Rancher Guilty in 'Ghost Cattle' Scheme

The scam generated more than $244 million over four years.

A Washington state rancher last week pleaded guilty to a $244 million scam to defraud Tyson Foods and another unnamed company.

According to the Department of Justice, Cody Easterday, 49, charged the companies for hundreds of thousands of cattle. The only problem was: they didn't exist. 

Easterday, the owner of cattle feedyard Easterday Ranches, agreed to buy and feed more than 200,000 cattle on behalf of Tyson and the other company. He was advanced the costs of buying and raising the cattle. 

After the cattle were slaughtered and sold, Easterday Ranches would repay the advance, including interest, and pocket the profit.

The scheme started in 2016 and continued through November 2020, with Easterday submitting false and fraudulent invoices and other information to Tyson. Easterday Ranches received more than $244 million for the "ghost cattle."

Easterday used the money to cover some $200 million in losses from trading cattle futures over a 10-year period.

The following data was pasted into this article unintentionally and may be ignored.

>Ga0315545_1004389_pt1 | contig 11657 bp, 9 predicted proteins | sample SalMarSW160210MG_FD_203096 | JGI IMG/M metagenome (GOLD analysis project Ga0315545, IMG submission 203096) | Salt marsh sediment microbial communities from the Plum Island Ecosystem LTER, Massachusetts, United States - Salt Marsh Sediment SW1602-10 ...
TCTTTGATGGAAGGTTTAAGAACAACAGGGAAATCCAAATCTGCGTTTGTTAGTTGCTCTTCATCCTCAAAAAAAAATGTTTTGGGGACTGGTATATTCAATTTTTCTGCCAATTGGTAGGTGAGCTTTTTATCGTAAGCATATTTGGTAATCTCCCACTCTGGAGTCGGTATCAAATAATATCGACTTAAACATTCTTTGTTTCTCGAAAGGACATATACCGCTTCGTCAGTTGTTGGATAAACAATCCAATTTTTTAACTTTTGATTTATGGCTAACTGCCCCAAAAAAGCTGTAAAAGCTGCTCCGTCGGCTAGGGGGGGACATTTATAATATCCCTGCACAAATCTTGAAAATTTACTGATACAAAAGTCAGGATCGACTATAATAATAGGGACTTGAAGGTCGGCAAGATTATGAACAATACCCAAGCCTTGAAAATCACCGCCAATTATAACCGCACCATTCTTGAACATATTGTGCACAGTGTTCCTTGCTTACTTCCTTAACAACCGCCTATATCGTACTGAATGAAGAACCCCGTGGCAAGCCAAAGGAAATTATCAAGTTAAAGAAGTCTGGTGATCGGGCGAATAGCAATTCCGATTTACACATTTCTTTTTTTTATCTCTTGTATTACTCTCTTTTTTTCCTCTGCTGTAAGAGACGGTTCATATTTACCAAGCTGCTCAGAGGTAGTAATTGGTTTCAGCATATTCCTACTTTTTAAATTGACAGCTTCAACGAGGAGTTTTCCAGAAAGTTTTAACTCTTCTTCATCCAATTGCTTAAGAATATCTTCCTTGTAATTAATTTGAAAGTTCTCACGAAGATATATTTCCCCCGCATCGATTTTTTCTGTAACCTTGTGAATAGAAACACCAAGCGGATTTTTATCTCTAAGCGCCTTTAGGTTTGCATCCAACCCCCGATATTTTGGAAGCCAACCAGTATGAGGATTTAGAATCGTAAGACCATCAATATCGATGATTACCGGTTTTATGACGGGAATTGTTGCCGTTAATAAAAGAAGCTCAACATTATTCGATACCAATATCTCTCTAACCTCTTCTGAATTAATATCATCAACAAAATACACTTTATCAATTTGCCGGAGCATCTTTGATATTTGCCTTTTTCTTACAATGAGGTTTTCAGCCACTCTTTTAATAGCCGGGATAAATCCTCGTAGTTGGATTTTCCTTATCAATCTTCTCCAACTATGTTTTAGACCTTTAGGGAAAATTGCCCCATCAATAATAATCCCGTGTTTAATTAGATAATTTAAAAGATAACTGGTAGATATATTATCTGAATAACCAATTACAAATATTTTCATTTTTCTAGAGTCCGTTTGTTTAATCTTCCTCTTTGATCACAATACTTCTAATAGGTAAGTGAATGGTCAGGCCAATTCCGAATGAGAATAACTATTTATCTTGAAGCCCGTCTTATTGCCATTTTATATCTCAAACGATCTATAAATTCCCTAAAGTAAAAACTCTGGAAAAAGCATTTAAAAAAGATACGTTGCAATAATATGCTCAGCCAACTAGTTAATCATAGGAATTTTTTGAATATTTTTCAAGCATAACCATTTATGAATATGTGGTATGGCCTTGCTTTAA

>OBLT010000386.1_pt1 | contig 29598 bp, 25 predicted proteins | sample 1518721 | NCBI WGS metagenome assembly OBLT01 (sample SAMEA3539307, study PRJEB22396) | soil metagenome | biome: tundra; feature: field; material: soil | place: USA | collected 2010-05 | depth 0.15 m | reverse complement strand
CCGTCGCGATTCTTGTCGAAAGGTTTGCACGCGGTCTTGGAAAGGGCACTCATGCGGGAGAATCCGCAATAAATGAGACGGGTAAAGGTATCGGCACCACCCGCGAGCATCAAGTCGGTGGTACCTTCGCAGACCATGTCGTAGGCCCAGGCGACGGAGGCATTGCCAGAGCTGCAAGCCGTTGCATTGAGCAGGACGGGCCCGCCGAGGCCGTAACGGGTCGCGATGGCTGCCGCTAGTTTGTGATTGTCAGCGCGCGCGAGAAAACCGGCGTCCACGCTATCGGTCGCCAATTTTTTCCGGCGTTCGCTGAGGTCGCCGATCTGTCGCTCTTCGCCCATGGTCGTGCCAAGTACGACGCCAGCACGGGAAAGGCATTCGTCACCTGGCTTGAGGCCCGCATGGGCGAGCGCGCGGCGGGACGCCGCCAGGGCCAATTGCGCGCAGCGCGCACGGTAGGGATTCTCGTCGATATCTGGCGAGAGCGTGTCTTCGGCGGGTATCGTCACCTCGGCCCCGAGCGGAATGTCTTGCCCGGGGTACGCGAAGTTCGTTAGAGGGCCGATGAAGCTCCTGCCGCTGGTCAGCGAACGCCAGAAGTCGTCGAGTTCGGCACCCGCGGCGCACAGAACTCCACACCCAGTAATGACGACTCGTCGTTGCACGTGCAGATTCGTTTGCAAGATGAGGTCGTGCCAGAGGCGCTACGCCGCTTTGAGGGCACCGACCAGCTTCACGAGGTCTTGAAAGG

He pleaded guilty to wire fraud and will repay $244,031,132 in restitution. Sentencing is scheduled for Aug. 4; he faces up to 20 years in prison. 

According to the Columbia Basin Herald, Easterday Ranches and sister company Easterday Farms are now in federal bankruptcy court with more than $400 million in outstanding debts.

On the same day as his plea, the Commodity Futures Trading Commission filed a civil lawsuit against Easterday Ranches and Cody Easterday. The CFTC seeks restitution, disgorgement and civil monetary penalties, as well as permanent trading and registration bans for Easterday.

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